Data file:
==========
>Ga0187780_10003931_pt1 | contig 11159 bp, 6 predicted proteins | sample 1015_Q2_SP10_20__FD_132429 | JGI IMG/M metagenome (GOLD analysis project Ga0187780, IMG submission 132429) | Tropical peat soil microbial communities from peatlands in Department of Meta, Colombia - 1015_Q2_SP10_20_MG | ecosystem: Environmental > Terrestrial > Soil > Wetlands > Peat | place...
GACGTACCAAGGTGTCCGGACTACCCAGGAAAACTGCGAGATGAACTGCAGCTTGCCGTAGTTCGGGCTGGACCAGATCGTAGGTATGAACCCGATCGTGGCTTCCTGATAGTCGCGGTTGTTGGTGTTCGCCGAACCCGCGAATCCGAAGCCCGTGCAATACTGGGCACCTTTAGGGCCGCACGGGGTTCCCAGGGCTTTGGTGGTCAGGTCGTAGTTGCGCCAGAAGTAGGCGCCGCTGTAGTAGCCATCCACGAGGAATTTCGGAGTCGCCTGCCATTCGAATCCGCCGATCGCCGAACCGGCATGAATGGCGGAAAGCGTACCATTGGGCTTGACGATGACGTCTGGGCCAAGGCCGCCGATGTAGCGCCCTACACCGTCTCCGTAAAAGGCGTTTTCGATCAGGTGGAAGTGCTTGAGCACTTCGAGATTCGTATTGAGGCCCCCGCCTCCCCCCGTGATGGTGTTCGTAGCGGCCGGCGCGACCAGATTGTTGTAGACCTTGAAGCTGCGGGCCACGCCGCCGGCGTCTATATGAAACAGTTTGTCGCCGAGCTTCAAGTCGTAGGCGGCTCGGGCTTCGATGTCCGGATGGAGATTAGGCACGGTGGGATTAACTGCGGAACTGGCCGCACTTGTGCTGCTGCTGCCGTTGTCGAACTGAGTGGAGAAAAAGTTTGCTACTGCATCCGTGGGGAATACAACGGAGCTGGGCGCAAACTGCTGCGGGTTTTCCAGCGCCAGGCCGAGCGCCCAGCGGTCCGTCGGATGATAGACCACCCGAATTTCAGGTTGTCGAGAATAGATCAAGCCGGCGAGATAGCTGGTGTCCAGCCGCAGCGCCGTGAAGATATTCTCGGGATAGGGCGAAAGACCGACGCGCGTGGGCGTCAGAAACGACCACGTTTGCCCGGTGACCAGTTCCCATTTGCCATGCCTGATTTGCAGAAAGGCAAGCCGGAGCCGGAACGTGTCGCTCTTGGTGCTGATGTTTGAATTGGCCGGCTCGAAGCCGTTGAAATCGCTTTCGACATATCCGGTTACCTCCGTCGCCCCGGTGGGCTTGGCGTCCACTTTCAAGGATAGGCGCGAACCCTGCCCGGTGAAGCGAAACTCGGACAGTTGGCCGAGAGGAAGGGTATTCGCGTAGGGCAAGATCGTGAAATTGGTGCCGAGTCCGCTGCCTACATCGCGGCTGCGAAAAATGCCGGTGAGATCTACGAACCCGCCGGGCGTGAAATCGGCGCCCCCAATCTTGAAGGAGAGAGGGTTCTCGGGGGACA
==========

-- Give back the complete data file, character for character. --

>Ga0187780_10003931_pt1 | contig 11159 bp, 6 predicted proteins | sample 1015_Q2_SP10_20__FD_132429 | JGI IMG/M metagenome (GOLD analysis project Ga0187780, IMG submission 132429) | Tropical peat soil microbial communities from peatlands in Department of Meta, Colombia - 1015_Q2_SP10_20_MG | ecosystem: Environmental > Terrestrial > Soil > Wetlands > Peat | place...
GACGTACCAAGGTGTCCGGACTACCCAGGAAAACTGCGAGATGAACTGCAGCTTGCCGTAGTTCGGGCTGGACCAGATCGTAGGTATGAACCCGATCGTGGCTTCCTGATAGTCGCGGTTGTTGGTGTTCGCCGAACCCGCGAATCCGAAGCCCGTGCAATACTGGGCACCTTTAGGGCCGCACGGGGTTCCCAGGGCTTTGGTGGTCAGGTCGTAGTTGCGCCAGAAGTAGGCGCCGCTGTAGTAGCCATCCACGAGGAATTTCGGAGTCGCCTGCCATTCGAATCCGCCGATCGCCGAACCGGCATGAATGGCGGAAAGCGTACCATTGGGCTTGACGATGACGTCTGGGCCAAGGCCGCCGATGTAGCGCCCTACACCGTCTCCGTAAAAGGCGTTTTCGATCAGGTGGAAGTGCTTGAGCACTTCGAGATTCGTATTGAGGCCCCCGCCTCCCCCCGTGATGGTGTTCGTAGCGGCCGGCGCGACCAGATTGTTGTAGACCTTGAAGCTGCGGGCCACGCCGCCGGCGTCTATATGAAACAGTTTGTCGCCGAGCTTCAAGTCGTAGGCGGCTCGGGCTTCGATGTCCGGATGGAGATTAGGCACGGTGGGATTAACTGCGGAACTGGCCGCACTTGTGCTGCTGCTGCCGTTGTCGAACTGAGTGGAGAAAAAGTTTGCTACTGCATCCGTGGGGAATACAACGGAGCTGGGCGCAAACTGCTGCGGGTTTTCCAGCGCCAGGCCGAGCGCCCAGCGGTCCGTCGGATGATAGACCACCCGAATTTCAGGTTGTCGAGAATAGATCAAGCCGGCGAGATAGCTGGTGTCCAGCCGCAGCGCCGTGAAGATATTCTCGGGATAGGGCGAAAGACCGACGCGCGTGGGCGTCAGAAACGACCACGTTTGCCCGGTGACCAGTTCCCATTTGCCATGCCTGATTTGCAGAAAGGCAAGCCGGAGCCGGAACGTGTCGCTCTTGGTGCTGATGTTTGAATTGGCCGGCTCGAAGCCGTTGAAATCGCTTTCGACATATCCGGTTACCTCCGTCGCCCCGGTGGGCTTGGCGTCCACTTTCAAGGATAGGCGCGAACCCTGCCCGGTGAAGCGAAACTCGGACAGTTGGCCGAGAGGAAGGGTATTCGCGTAGGGCAAGATCGTGAAATTGGTGCCGAGTCCGCTGCCTACATCGCGGCTGCGAAAAATGCCGGTGAGATCTACGAACCCGCCGGGCGTGAAATCGGCGCCCCCAATCTTGAAGGAGAGAGGGTTCTCGGGGGACA